“Stupid things have positive outcomes all the time.” This is the motto of J.J. (Rudy Pankow), a member of the Pogues, the have-not townies of Netflix teen adventure drama Outer Banks. This sentence could also work as the unofficial mantra of the show itself. Watching the series requires turning off part of your brain lest you start ruminating on plot leaps that threaten to shred your enjoyment. If you can do that (maybe shotgun a beer or two, just like the Pogues do!) and squint a little bit, Outer Banks can offer a downright thrilling ride.
In season one, Pogues John B. (Chase Stokes), Kiara (Madison Bailey), Pope (Jonathan Daviss), and J.J. were on the hunt for half a billion dollars in gold bars. They were supposedly discovered by John B.’s recently deceased dad, who we found out was killed by Ward (Charles Esten, excellent as always), the father of John B.’s new rich girlfriend Sarah (Madelyn Cline). The gold bars remain in play this season, as John B. and Sarah are still on the run after Ward framed John B. for the murder of a local cop. But mid-season another $500 million treasure connected to this North Carolina region pops up (what are the odds?), this time tied to Pope, as a formerly enslaved ancestor of his ran away with a priceless artifact and socked it away several decades prior.
Coincidences like these emerge throughout Outer Banks and threaten to take the viewer out of the action. John B. and Sarah start the season on the lam in the Bahamas while the other Pogues are still in the Outer Banks, but eventually they all run into each other on the street of a different coastal city altogether. Another acquaintance shows up on a freighter in the middle of the goddamn ocean. These types of contrivances may make things flow a lot smoother in the writers’ room, but the plot jumps are often ludicrous.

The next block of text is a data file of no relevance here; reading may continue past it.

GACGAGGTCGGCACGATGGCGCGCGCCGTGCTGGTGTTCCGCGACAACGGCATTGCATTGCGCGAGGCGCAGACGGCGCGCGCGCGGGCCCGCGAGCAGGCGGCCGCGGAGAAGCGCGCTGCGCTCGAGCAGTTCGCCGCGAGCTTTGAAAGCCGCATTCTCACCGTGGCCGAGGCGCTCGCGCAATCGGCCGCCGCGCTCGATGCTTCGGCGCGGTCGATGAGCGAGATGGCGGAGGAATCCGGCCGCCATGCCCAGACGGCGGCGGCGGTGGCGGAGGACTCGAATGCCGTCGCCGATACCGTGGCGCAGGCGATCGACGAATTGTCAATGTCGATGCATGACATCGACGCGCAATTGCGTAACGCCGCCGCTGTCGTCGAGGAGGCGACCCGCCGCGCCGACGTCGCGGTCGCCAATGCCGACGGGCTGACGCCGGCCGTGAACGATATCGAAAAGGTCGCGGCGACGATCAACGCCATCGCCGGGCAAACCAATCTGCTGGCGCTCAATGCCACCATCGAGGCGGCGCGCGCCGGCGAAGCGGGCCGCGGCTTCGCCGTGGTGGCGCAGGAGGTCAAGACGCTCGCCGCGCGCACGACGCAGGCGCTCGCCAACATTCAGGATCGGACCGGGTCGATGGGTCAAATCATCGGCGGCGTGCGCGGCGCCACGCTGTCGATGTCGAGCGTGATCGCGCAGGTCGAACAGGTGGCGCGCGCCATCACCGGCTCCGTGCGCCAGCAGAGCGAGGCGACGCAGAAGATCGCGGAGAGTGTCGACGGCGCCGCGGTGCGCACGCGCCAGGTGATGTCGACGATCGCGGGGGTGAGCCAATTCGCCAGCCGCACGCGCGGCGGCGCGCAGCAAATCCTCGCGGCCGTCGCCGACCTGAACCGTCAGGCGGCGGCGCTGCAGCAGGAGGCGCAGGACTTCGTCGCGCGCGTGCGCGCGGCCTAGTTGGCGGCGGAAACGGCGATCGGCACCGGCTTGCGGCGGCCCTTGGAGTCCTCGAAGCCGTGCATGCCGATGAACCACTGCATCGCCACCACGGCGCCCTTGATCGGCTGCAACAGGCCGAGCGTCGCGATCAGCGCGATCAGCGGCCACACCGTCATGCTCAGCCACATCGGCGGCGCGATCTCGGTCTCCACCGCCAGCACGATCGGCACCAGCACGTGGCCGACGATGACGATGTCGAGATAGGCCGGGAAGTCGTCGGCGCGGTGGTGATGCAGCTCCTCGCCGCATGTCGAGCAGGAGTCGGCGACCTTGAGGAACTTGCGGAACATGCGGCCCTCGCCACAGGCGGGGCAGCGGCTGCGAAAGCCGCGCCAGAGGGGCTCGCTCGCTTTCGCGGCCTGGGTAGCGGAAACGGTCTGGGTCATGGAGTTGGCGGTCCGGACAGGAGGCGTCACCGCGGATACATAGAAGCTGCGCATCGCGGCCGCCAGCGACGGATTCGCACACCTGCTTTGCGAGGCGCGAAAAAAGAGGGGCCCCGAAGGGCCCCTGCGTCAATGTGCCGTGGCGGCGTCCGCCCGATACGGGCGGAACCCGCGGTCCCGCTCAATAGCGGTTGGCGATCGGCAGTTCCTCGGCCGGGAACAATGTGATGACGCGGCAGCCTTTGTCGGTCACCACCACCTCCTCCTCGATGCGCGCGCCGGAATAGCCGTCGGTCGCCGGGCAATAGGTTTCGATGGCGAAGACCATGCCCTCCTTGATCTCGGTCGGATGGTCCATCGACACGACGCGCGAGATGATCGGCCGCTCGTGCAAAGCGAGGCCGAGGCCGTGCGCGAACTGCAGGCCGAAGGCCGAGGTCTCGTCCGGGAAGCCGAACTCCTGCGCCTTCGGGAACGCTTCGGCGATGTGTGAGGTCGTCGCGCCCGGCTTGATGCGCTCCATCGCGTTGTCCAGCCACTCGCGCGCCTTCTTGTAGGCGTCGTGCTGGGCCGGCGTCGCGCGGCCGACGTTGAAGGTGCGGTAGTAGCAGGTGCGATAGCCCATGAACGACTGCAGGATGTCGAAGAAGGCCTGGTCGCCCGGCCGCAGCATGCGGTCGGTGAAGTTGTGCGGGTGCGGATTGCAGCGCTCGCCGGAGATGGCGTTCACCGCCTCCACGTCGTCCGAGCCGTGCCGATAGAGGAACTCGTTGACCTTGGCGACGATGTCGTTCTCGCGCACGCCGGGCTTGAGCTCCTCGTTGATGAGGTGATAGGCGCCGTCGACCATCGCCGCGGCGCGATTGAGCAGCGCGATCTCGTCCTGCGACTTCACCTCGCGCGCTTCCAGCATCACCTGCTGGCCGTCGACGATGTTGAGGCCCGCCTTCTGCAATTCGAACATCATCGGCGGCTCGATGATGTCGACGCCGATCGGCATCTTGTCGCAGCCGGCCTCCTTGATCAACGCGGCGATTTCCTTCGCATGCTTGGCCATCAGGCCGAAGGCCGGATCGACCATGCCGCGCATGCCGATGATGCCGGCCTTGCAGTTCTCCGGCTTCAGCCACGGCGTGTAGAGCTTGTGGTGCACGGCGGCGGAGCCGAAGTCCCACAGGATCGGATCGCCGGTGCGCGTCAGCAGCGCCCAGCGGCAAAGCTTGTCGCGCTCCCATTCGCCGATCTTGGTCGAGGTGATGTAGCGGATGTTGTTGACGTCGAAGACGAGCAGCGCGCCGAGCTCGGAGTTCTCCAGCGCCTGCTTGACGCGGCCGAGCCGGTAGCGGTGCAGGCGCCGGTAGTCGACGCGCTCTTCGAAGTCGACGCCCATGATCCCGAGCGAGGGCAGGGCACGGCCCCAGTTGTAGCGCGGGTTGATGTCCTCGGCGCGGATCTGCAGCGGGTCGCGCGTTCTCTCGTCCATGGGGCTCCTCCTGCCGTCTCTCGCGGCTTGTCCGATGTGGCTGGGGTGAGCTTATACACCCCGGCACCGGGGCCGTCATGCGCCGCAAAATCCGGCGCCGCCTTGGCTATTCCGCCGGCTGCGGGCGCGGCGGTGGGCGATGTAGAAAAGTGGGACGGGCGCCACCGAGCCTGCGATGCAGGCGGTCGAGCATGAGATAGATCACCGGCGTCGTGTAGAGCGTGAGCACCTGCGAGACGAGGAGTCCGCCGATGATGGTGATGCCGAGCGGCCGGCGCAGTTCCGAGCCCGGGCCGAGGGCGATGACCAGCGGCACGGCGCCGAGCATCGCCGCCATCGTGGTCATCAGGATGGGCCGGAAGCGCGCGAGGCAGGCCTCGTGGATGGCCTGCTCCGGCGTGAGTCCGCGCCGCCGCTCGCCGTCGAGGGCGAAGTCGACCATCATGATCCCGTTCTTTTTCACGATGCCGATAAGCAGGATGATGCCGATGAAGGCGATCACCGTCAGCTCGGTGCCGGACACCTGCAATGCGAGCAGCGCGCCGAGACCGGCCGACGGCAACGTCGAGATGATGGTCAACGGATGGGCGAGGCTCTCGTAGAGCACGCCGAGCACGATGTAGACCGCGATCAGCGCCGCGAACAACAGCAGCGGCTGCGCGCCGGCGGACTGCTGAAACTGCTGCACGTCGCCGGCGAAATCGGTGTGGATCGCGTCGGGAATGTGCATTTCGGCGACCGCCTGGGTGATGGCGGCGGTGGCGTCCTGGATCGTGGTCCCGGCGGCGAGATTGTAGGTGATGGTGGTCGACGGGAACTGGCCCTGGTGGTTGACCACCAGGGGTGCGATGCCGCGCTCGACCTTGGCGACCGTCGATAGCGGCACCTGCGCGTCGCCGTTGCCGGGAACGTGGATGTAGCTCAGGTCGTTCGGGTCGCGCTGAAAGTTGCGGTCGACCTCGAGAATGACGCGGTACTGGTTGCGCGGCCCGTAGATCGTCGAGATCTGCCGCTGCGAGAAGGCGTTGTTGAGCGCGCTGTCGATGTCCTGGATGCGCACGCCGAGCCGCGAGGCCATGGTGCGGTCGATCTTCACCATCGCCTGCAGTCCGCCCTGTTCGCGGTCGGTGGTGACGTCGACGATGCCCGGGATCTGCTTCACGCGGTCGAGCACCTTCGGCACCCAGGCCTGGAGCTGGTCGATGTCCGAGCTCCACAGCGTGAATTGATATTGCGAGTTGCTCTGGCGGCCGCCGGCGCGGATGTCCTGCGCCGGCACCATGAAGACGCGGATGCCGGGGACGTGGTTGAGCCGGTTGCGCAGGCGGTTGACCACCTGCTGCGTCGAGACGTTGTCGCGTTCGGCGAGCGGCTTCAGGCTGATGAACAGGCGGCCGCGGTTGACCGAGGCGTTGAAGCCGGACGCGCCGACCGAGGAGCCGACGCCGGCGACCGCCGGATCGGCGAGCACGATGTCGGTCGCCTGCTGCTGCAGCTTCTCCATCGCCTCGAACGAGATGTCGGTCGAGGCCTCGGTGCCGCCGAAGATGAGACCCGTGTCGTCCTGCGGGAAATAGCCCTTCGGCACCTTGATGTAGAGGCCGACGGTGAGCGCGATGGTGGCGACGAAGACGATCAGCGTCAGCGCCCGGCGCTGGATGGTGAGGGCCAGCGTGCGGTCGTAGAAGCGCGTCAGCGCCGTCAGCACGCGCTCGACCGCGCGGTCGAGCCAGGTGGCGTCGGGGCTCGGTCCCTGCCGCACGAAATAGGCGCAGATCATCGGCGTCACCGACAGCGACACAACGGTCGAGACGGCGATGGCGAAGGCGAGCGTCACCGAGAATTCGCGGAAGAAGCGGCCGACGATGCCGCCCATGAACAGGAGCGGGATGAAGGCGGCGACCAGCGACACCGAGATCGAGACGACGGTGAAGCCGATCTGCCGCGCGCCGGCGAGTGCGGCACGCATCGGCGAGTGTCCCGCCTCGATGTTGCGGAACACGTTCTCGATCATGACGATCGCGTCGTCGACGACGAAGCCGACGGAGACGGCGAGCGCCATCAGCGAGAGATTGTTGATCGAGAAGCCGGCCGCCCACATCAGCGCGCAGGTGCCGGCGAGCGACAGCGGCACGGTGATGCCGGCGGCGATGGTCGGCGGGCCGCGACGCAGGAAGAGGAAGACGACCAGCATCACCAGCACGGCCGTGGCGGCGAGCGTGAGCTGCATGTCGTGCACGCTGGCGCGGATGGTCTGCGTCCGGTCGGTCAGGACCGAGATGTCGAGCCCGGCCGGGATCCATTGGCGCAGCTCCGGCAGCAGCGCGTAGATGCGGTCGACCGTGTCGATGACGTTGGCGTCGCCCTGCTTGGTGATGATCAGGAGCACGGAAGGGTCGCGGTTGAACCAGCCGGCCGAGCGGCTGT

The Pogues themselves can also be filed under the “less than logical” category. Granted, they’re teenagers (played across the board by twentysomethings) who mostly have absentee (for John B. and J.J.) or homicidal (in Sarah’s case) parents. They don’t see much of a future past hanging out with their four best friends and passing a joint around a beach bonfire, which helps explain the appeal of hundreds of millions of dollars. But some of their choices are so dumb as to be eyeroll-inducing: If the cops and who knows who else are after you, why have a hot tub party and put a beer box on your head? Some of the gang’s proposed plots are so outlandish that savvier kids probably wouldn’t attempt them in the first place, so the Pogues’ innocence and gosh-darn pluck occasionally works in their favor.
The series does an effective job of raising those stakes: In a blood-pressure-raising segment, one kid is fighting a gator, one is close to drowning, and one is getting chased by the cops. It’s hard to see a clear way out for any of them, but Pogues being Pogues, they manage to escape with their lives. Always just barely: There are way too many unlikely coming-back-from-the-brink-of-death sequences for these characters in one 10-episode season. One second a character who’s suffered a gunshot wound needs help getting down some stairs, the next they’re off on a boat by themselves. John B. faces the death penalty for that murder rap, even though he’s only 17. Also unrealistic: Although the show is set in North Carolina (and shot in Charleston), no one has a southern accent, except for the occasional town crony—not even Lost’s Elizabeth Mitchell, who enters the fray like a mid-century matriarch who’s wandered off from a Tennessee Williams summer stock production, another member of the southern elite looking for Pope’s family treasure.
But this is exactly the kind of nitpicking that threatens the fun of the show overall, because the Pogues’ journeys from point to point on that treasure map are really rather breathless. There’s a late-season scene on a large freighter that resembles Die Hard on a ship. The chases on both land and sea are impressive, as the Pogues battle everything from psychopathic siblings to rising tides to wasps’ nests over the course of the season.
Occasionally Outer Banks tries to aim for loftier statements about the class system, or the concept of family—specifically, your friends becoming your family (a necessity in Sarah’s case, as her actual relatives are beyond toxic). Both girls have wince-inducing standoffs with their families along the lines of “Mom, Dad, you just don’t get it! I’m a Pogue now!” But the series needn’t bother. There’s a familial-enough chemistry among the young attractive cast to make those bonds ring true, if occasionally hokey. The romances don’t quite fare as well (although Sarah and John B.’s connection is likely aided by the actors’ real-life relationship), but Cline nails the role of the teen girl who’s in danger far more often than not. Ultimately, though, the real draw of Outer Banks is its sense of fun and outlandish adventure—like an older Goonies with more death-defying stakes attached. As someone once said, stupid things have positive outcomes all the time.